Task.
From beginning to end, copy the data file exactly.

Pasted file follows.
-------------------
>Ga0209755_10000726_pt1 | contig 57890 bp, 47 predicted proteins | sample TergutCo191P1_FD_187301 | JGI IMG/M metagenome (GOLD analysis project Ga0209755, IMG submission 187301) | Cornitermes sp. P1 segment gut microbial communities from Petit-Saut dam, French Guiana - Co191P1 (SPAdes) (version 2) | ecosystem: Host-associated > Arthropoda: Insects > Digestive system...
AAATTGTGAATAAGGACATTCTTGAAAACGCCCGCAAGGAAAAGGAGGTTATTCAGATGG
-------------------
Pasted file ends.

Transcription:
>Ga0209755_10000726_pt1 | contig 57890 bp, 47 predicted proteins | sample TergutCo191P1_FD_187301 | JGI IMG/M metagenome (GOLD analysis project Ga0209755, IMG submission 187301) | Cornitermes sp. P1 segment gut microbial communities from Petit-Saut dam, French Guiana - Co191P1 (SPAdes) (version 2) | ecosystem: Host-associated > Arthropoda: Insects > Digestive system...
AAATTGTGAATAAGGACATTCTTGAAAACGCCCGCAAGGAAAAGGAGGTTATTCAGATGG